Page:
Train service in France is efficient, punctual and comfortable. It is one of the most popular ways to get around, allowing travellers to view the countryside in a swift, but leisurely manner. Language is not a problem, as at the stations signs are usually in English as well as French or easy-to-understand pictograms are used.
France's extensive railway network (SNCF, http://www.sncf.com/en_EN/flash/) connects large cities and towns throughout the country. This can be done through:
- Regional Trains (TER or, in Paris and suburbs, RER): medium distance within administrative region
- Corail trains: InterCity type trains throughout France, seat reservation compulsory
- TGV/iDTGV (high-speed train): high speed long distance trains, reservations are required. This high-speed network also includes European routes (i.e. Eurostar or Thalys).
In order to get cheaper ticket rates, you can book in advance at SNCF (see above). Also try to avoid peak departures, such as Friday/Sunday evenings and Monday mornings. It is essential to validate (composter) tickets bought in France by using the orange automatic date-stamping machine at the platform entrance.
Smaller towns without train stations are generally linked by bus service to the nearest station. Paris has an extensive bus network and it is a great way to see some Paris sights, but you can be stuck in traffic a lot. All buses run from Monday morning to Saturday evening and many run on Sundays and public holidays. Buses run from 5.30am until 8.30pm and many go on until 0.30am. At night the special ‘noctilien’ lines (night buses) take over.
Metro & RER
The Paris metro (underground) is extensive and the fastest way to get around the city. The metro line is identified by a number and runs from around 5am to 1.15am (plus one additional hour on Saturday night). The RER Commuter Train (underground & overground) travels not only in the city, but also to the suburbs. It has 5 train lines identified by letters A, B, C, D, E. It runs from around 5am to 1.30am. Metro maps will normally include both Metro and RER routes. Transport in and around Paris is operated by the RATP (http://www.ratp.fr/en/ratp/c_21879/tourists/). This organization provides a fully integrated bus, rail and underground metro network for the capital.
Taxis are only allowed to pick up from taxi ranks ("station de taxi" indicated by a square sign with "Taxi" in white on a blue background) or you can hail one in the street (if it is available, that is the "Taxi" sign on the roof should be fully lit, and the small lights under the sign should be switched off). The fare depends on the price and on the pick-up and the price per km. Check with the driver before starting if your ride takes you out of town and for transfers from airports. Normally there are extra fees for baggage, animals or a fourth person. Note that when called to pick up passengers, taxis add the cost of that journey to the fare. Tipping is customary but completely at your discretion. In general, taxi drivers are tipped 10-15% of the meter fare.
Just like most countries in Europe, France is safe to travel. Still, in order to have a hassle-free holiday in France you should take the usual precautions to protect yourself, your passport and other valuables when out and about. Try to utilize hotel safe facilities and if driving, do not leave valuables in the vehicle. In crowded areas like airports or train stations be aware of pickpockets and bag snatchers.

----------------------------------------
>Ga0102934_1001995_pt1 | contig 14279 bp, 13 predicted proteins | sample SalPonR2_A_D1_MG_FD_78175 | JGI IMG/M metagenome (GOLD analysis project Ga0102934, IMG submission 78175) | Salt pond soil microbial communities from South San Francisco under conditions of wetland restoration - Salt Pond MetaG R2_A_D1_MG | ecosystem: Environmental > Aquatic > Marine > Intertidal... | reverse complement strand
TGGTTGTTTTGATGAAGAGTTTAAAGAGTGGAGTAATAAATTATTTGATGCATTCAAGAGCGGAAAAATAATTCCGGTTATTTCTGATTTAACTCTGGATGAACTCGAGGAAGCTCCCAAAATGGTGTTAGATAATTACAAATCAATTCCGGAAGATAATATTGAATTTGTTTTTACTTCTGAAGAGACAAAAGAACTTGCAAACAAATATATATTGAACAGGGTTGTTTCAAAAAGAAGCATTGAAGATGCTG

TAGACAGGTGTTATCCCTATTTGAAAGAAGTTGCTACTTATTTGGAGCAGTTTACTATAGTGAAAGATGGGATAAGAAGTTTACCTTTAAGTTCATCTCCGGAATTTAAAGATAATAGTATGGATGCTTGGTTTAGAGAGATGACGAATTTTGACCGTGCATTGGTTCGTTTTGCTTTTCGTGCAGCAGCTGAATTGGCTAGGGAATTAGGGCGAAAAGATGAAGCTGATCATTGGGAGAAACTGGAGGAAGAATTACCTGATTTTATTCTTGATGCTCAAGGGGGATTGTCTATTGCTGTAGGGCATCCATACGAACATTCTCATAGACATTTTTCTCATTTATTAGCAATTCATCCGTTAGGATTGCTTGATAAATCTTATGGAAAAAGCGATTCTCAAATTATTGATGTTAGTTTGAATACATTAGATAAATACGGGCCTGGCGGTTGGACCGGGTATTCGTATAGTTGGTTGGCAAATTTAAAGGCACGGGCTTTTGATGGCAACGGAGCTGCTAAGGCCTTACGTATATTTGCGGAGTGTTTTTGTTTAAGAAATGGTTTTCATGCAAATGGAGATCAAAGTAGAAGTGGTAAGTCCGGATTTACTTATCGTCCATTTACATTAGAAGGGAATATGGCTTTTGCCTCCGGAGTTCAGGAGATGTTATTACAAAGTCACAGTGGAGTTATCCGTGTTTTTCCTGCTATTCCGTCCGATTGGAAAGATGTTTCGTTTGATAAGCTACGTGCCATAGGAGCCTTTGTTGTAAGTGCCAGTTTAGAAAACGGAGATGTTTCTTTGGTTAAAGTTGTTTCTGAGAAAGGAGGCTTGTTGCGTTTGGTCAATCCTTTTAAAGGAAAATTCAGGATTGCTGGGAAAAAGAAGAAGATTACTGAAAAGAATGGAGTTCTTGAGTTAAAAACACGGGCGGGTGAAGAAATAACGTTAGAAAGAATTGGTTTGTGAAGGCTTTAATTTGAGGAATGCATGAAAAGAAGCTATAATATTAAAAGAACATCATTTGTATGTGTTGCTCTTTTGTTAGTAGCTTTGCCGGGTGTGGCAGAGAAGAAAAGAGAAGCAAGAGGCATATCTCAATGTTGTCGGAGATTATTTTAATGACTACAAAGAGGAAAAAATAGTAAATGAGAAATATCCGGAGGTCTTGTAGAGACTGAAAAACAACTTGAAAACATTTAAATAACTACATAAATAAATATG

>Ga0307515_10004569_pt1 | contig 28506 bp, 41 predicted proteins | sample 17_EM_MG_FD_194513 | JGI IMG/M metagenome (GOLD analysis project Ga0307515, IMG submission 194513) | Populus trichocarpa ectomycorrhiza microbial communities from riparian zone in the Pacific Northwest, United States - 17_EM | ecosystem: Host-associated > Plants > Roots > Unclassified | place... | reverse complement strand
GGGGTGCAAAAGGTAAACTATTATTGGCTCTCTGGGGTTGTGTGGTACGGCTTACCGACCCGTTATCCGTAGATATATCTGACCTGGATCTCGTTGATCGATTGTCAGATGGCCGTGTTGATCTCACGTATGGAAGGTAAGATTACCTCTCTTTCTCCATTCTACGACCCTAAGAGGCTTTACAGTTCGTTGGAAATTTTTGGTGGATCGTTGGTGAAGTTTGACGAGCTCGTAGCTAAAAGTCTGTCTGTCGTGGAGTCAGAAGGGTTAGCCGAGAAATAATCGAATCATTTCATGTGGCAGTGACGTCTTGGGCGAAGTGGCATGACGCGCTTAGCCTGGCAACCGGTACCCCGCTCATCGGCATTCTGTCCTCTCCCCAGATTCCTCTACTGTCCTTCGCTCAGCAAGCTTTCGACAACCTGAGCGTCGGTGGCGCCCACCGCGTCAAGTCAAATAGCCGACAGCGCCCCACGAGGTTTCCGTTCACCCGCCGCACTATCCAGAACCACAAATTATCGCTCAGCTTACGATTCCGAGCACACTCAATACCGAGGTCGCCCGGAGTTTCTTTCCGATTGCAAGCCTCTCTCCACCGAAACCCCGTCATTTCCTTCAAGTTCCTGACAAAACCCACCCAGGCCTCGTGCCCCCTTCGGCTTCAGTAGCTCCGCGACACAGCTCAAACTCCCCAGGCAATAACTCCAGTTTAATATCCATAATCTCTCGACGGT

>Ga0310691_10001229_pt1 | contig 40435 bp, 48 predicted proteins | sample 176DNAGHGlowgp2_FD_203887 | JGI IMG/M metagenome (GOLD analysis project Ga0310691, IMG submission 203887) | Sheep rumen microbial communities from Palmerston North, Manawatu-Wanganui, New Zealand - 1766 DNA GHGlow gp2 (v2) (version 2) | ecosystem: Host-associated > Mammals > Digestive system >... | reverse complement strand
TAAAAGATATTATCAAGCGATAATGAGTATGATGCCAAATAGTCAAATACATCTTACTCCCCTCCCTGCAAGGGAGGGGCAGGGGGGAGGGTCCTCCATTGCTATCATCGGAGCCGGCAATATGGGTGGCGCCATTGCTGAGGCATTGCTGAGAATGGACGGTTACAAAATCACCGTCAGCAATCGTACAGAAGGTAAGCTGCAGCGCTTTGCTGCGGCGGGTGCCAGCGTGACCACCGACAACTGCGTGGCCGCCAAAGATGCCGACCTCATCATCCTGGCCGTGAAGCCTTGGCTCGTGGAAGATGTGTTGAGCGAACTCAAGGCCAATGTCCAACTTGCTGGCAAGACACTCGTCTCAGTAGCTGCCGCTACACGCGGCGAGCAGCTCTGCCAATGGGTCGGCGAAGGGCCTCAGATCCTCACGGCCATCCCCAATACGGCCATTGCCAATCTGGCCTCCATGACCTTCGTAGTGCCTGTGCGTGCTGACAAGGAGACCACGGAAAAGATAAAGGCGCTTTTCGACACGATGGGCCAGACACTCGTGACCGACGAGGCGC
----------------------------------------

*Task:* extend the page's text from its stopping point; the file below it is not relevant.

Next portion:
112 - General Emergency Number
15 - Ambulance
17 - Police
18 - Fire Department
- Bring an adapter for the 220Volts/AC system to charge your phone, computer, etc. (European - two round pins, 220Volts/50 Hz.)
- France is in the Central European time zone (Greenwich +1h)
- The international access code for France is +33. The outgoing code is 00 followed by the relevant country code (e.g. 0044 for the United Kingdom). All numbers must be preceded by 0, whether originating in France or out, unless calling a mobile phone.
- National holidays in France: 1 January (New Year’s Day or Saint Sylvestre), Good Friday (Alsace and Lorraine only), Easter Sunday and Monday, 25 April (Liberation Day), 1 May (Labour Day), 8 May (WWII Victory Day), Ascension Day, Pentecost, 14 July (Bastille Day), 15 August (Assumption Day), 1 November (All Saints’ Day), 11 November (Armistice Day, end of WWI), 25 December (Christmas) and 26 December (Boxing Day, Alsace and Lorraine only)
- Hector Berlioz (1803-1869)
- Georges Bizet (1838-1875)
- Claude Debussy (1862-1918)
- Erik Satie (1866-1925)
- Maurice Ravel (1875-1937)
- Edith Piaf (1915-1963)
- Gilbert Bécaud (1927-2001)
- Johnny Halliday (1943)
- Julien Clerc (1947)
- France Gall (1947)
- Bouillabaisse (seafood soup with various fish and vegetables)
- Baguette (long, thin loaf of French bread)
- Ratatouille (provincial stewed vegetable dish)
- Coq au Vin (braise of chicken cooked with wine, lardons and mushrooms)
- Crème Brûlée (dessert: rich custard base topped with caramel layer)
- Jeanne d’Arc (1412-1431), national hero
- Samuel de Champlain (1570-1635), explorer, geographer, cartographer
- Voltaire (1694-1778), writer, historian, philosopher
- Auguste Rodin (1840-1917), sculptor
- Jean Jacques Cousteau (1910-1997), explorer, ecologist, film maker etc.
- Bernard Hinault (1954), cyclist and 5 time Tour de France winner
- Michel Platini (1955), former football player and president of UEFA
- Sébastian Loeb (1974), rally driver
- Mary Pierce (1975), Canadian-born French tennis player
- Alain Bernard (1983), swimmer
- Coco Chanel (1883-1971)
- Christian Dior (1905-1957)
- Hubert de Givenchy (1927)
- Yves Saint Laurent (1936-2008)
- Jean-Paul Gaultier (1952)